Galgo Español

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The Galgo Español (Spanish Galgo) or Spanish greyhound is an ancient breed of dog, specifically a member of the sighthound family. Despite being called a "greyhound", the Spanish Galgo is not closely related to the (English) Greyhound, the lineages of the two breeds being different. However, for a short period in the 20th century, some breeders did cross-breed Galgos and Greyhounds in order to produce faster Galgos, specifically for track racing purposes.

Contents

Description

Appearance

Galgos are similar in appearance to Greyhounds, but are distinctly different in their conformation. Galgos are higher in the rear than in the front, and have flatter muscling than a Greyhound, which is characteristic of endurance runners. They also tend to be smaller, lighter in build, have longer tails and have a very long, streamlined head that gives the impression of larger ears. Their chests are not as deep as a Greyhound's and should not reach the point of the elbow [1]

Unlike Greyhounds, Galgos come in two coat types: smooth and rough. The rough coat can provide extra protection from skin injuries while running in the field. They come in a variety of colors and coat patterns including solid colors (like black and red), brindle and parti-color (two colors or patterns together).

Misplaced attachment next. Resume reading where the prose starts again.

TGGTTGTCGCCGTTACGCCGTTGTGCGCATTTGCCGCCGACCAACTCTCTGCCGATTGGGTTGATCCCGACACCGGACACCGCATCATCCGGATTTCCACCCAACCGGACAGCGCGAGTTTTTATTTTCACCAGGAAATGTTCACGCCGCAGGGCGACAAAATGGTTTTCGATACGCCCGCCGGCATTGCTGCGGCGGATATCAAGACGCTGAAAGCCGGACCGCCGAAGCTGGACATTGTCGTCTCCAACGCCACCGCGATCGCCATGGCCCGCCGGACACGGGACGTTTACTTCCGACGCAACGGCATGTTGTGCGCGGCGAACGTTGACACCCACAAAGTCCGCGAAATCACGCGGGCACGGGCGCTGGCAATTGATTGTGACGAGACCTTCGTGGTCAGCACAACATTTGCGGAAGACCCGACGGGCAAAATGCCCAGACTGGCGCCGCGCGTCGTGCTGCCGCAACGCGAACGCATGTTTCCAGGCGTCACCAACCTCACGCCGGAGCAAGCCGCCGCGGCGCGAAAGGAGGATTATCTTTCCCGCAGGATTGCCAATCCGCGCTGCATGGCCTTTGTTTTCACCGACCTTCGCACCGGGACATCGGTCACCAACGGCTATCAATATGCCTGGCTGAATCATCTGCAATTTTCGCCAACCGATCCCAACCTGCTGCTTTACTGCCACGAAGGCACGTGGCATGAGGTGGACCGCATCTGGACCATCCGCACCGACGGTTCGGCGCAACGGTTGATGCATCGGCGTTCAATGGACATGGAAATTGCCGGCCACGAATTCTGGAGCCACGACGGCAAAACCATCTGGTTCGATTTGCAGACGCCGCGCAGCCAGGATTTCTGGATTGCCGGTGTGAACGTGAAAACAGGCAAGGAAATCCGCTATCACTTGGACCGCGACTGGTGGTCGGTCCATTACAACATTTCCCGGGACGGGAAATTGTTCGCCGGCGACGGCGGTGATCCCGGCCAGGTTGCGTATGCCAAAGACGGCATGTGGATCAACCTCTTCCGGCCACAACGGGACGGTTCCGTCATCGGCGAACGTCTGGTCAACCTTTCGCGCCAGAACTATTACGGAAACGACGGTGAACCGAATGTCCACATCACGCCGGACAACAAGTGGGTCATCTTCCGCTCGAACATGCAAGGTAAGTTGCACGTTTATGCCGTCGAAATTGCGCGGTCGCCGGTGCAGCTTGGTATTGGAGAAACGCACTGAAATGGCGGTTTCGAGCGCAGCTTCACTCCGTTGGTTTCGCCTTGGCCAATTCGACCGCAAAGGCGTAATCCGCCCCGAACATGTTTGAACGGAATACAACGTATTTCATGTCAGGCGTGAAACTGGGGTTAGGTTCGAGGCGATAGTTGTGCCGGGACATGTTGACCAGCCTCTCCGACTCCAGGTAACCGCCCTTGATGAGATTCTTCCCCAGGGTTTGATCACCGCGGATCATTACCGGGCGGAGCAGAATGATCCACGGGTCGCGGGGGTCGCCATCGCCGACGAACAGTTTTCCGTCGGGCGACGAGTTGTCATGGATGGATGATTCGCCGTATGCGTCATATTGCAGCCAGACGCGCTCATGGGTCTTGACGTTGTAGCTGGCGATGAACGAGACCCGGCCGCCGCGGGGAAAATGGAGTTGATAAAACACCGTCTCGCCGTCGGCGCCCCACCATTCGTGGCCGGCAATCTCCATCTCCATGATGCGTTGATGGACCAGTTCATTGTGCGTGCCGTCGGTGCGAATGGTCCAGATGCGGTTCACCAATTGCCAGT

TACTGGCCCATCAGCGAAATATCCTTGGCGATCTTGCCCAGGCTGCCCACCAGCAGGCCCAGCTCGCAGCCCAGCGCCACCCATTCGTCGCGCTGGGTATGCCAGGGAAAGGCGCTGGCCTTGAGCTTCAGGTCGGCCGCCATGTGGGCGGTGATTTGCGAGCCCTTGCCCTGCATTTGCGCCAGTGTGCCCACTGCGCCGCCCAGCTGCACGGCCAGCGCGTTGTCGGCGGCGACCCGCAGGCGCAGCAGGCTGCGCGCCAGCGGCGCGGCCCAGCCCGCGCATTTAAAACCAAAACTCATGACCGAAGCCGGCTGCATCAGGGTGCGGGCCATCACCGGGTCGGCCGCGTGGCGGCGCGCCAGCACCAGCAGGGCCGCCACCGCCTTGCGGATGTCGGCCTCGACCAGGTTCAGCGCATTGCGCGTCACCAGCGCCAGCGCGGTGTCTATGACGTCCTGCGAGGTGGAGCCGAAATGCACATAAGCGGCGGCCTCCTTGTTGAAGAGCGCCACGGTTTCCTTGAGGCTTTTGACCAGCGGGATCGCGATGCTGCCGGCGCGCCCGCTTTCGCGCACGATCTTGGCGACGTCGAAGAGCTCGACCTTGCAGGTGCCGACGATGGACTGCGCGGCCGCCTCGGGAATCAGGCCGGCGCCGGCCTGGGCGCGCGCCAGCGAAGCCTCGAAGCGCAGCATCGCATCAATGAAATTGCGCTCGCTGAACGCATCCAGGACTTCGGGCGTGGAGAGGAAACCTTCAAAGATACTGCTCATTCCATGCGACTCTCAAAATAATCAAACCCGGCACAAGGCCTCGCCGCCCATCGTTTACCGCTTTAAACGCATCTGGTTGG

Temperament

Galgos have a very similar nature to Greyhounds. They are calm, quiet, gentle and laid back; happy to sleep their day away on their backs on a sofa. More than 90% of Galgos can be considered cat-friendly and are therefore an ideal choice for the hound lover who also owns cats. Almost all Galgos are also friendly towards other dogs and small dogs. Galgos are also very good with children, being calm in the house there is less risk of a child being knocked over or jumped on than a more excitable breed. They are very gentle and tolerate the often over-enthusiastic attentions of children with little risk of retaliation from the dog. Galgos have a very reserved personality and they have a tendency towards shyness, so it is very important that they be socialized early in life so that they grow up to be comfortable around strange people, dogs and locations.[1]

Health

Like many other sighthounds, Galgos are a fairly healthy breed although they are sensitive to anaesthesia. As such, proper care should be taken by the owner to ensure that the attending veterinarian is aware of this issue.

History

The Galgo was named for the Gauls, a tribe of Celts, who inhabited the Iberian Peninsula 400–600 BC. The Galgo breed was probably a result of the dogs brought by the Celts on their migration through the peninsula mixed with dogs brought by traders who did business with the Celts. In the intervening centuries, it is likely that other sighthound breeds were interbred to produce the Galgo that we know today.

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